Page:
Spectroscopy of F
The structure of the weakly-bound F odd-odd nucleus, produced from Na nuclei, has been investigated at GANIL by means of the in-beam -ray spectroscopy technique. A single -line is observed at 657(7) keV in F which has been ascribed to the decay of the excited J= state to the J=1 ground state. The possible presence of intruder negative parity states in F is also discussed.
pacs:13.75.Cs, 13.85.-t, 23.20.Lv, 21.60.Cs
The neutron-rich F nucleus can be considered to be a benchmark in the study of nuclear forces for at least three reasons. Firstly, as its neutron binding energy amounts to only 0.80(12) MeV Jura09 () its structure is likely to be influenced by drip-line phenomena. Secondly, it is only two nucleons off the O doubly magic nucleus Oza (); Kanu () which has a high energy 2 excited state at 4.47 MeV Hofm09 (). Therefore its nuclear structure at low excitation energy could be described by the interaction between a proton and a neutron on top of a closed O core, leading to positive parity states. Thirdly, it could be used to track the evolution of the negative parity states (arising from the neutron or orbits) in the isotones Ober (); Terr (); Elek (); Brown11 () and predict their role in the description of the unbound O for which a broad resonance has been observed at 770 keV Hofm08 ().
So far the ground state spin of F has been found to be , based on the observed -decay branches to the ground state and the state in the Ne nucleus Reed99 (). Two candidates of bound excited states have been proposed at 468(17) keV and 665(12) keV by Elekes et al. Elek04 () with confidence levels of 2.2 and 3.8, respectively. In Ref. Elek04 () the F nuclei were produced in interactions between a F nucleus and a liquid hydrogen target at 40 MeV. Moreover, a neutron unbound state has been proposed by Frank et al. Frank11 () about 270 keV above the neutron emission threshold. This state has been populated in interactions between a Ne beam and a Be target at 86 MeV.
The present experimental work aims at studying bound excited states in F, hereby clarifying the situation about their existence. The F nuclei were produced in two-steps reactions. A primary beam of S with an average intensity of 400 pnA and an energy of 77.5 MeV was used to induce fragmentation reactions into a 398 mg/cm-thick C target placed inside the SISSI device at the GANIL facility. Projectile-like fragments of interest were selected through the spectrometer. A wedge-shaped, 130 mg/cm-thick, Al foil was installed at the dispersive focal plane between the two dipoles of the spectrometer to provide an additional energy-loss selection. The magnetic rigidity of the spectrometer was optimized for the transmission of secondary beam nuclei with energies of about 60 MeV, among which Na were the main genitors of F. An ’active’ target composed of a plastic scintillator (103.5 mg/cm) sandwiched between two carbon foils of 51 mg/cm was used for identifying the nuclei of this cocktail beam through their time of flight values. This ’active’ target was also used to induce secondary reactions. The F nuclei were subsequently selected and identified on an event-by-event basis through the SPEG spectrometer using the time of flight, energy loss, and focal-plane position information. The F nuclei could be produced in the ground state, as well as in bound or unbound excited states. The short-lived () excited bound states decay by prompt in-flight emission, while (if existing) longer-lived or unbound states could not be observed in our work. To detect prompt -rays, the ’active’ target was surrounded by an array of 74 BaF detectors located in two hemispheres at a mean distance of 30 cm from the target. Doppler shift corrections were applied to the observed -rays as a function of their detection angle to account for the momentum value of the emitting nuclei determined by the measurement of their position at the focal plane of SPEG located 22 meters downstream to the BaF array. The total photo-peak efficiency of the BaF array was about 42% (29%) for a -ray of 600 keV (1300 keV). The energy resolution (), including the part provided by the Doppler broadening, amounts to about 10% of the energy at 500 keV. Low-energy transitions down to 100 keV were detected with an efficiency value of about 24%.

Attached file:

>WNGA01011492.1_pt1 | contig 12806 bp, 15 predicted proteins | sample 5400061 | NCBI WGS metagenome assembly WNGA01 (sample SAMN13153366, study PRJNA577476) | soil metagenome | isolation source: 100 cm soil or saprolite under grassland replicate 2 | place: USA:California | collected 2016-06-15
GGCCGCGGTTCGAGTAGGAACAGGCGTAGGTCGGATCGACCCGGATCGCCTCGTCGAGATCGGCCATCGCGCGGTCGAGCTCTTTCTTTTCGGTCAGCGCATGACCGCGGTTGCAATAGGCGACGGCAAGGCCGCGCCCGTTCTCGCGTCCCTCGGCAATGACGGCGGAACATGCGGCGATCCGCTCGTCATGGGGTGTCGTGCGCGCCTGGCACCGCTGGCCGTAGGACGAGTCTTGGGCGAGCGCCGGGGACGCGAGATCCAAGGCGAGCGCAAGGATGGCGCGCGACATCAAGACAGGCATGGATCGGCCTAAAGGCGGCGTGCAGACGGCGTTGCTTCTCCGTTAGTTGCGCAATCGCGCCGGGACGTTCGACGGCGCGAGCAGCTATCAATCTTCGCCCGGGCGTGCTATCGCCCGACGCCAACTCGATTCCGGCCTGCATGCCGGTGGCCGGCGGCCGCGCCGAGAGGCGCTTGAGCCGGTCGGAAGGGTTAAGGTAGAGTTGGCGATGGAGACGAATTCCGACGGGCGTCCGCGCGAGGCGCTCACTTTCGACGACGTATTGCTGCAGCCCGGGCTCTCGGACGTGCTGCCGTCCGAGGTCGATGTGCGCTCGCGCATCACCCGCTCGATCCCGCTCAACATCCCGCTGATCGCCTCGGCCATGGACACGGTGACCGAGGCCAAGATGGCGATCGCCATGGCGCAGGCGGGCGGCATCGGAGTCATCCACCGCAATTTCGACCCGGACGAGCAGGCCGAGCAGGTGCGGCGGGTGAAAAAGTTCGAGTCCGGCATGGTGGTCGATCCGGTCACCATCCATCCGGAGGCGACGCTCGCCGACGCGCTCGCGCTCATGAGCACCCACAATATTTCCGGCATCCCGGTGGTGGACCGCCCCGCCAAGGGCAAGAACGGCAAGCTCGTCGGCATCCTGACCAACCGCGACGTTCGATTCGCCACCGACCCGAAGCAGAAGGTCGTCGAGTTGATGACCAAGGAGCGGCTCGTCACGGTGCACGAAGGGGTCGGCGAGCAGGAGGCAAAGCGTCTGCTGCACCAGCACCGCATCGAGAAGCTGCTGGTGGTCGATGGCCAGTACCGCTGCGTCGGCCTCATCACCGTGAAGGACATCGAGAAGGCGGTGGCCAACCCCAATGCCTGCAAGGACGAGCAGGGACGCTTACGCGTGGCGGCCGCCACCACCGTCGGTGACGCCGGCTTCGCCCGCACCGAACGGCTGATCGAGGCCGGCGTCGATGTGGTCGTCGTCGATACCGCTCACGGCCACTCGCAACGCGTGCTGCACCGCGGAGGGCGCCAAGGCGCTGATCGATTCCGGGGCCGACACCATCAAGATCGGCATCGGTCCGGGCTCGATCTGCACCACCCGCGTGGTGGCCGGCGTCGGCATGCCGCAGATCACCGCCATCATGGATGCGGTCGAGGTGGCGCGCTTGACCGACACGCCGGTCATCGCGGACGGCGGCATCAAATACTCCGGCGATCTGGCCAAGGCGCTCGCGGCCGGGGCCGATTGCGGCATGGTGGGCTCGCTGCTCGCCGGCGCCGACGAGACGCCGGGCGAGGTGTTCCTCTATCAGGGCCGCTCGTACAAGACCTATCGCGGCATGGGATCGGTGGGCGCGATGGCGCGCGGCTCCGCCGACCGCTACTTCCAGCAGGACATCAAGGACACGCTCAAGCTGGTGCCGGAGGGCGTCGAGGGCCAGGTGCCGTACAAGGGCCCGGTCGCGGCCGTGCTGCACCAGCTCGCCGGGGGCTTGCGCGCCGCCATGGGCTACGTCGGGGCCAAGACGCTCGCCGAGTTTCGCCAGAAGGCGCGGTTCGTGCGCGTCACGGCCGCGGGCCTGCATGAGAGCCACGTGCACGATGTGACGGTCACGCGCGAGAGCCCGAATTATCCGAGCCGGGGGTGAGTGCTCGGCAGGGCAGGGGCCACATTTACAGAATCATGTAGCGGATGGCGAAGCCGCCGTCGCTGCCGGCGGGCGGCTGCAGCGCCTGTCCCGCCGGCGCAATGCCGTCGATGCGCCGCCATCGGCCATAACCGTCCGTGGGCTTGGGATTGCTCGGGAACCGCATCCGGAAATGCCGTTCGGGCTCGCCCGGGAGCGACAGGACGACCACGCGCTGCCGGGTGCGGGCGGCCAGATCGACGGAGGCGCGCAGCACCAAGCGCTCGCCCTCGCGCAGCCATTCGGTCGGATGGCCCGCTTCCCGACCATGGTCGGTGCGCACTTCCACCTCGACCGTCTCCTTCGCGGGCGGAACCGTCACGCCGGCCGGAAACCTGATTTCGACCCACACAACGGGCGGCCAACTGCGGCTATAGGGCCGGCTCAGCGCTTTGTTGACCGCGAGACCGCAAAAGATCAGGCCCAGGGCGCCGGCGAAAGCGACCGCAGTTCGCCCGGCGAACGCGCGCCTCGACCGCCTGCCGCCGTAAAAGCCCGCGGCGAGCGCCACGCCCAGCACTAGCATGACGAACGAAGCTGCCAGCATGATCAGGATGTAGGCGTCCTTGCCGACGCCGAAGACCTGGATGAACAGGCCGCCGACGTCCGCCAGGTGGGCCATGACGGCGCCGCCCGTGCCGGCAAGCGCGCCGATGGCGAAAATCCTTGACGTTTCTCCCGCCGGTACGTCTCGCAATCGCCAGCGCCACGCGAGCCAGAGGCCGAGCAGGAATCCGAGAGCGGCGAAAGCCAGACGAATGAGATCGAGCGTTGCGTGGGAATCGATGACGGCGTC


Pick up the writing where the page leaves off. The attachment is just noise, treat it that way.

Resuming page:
The Doppler-corrected -spectrum obtained for F is shown in the upper part of Fig. 1. It exhibits a clear peak at 657(7)keV, with a width =61(6)keV. The centroid energy of the peak matches, within the experimental value, the one tentatively proposed by Elekes et al.Elek04 () at 665(12) keV. The low-energy structure seen around 400 keV (with =81(14)keV) is too broad to correspond to a -ray emitted in flight. Indeed, known in-flight -peaks observed at a similar energy during the present experiment have smaller widths: the peak at 478 keV in Li has =51(2)keV while that at 320 keV in Be has =36(1)keV. Moreover the same pattern appears around 400 keV in the O nucleus (see dashed line in upper part of Fig. 1), which has no bound excited state Stan04 (). Therefore this structure more likely corresponds to a -transition arising from the fragmentation of the target nuclei. As these -rays are emitted almost at rest, they are not suitably Doppler-corrected when using the velocity of the in-flight nuclei, leading to the broad structure in the -ray spectrum (upper panel of Fig.1). Without applying any Doppler correction a thinner peak, belonging to target excitations, appears at about 500 keV in Fig. 1 (lower panel) on top of a broader structure, caused by the 657 keV -rays emitted in flight. The tentative -ray at 468(17) keV proposed by Elekes et al.Elek04 () may either be hidden in the background of our spectrum, or not be fed by the presently used reaction.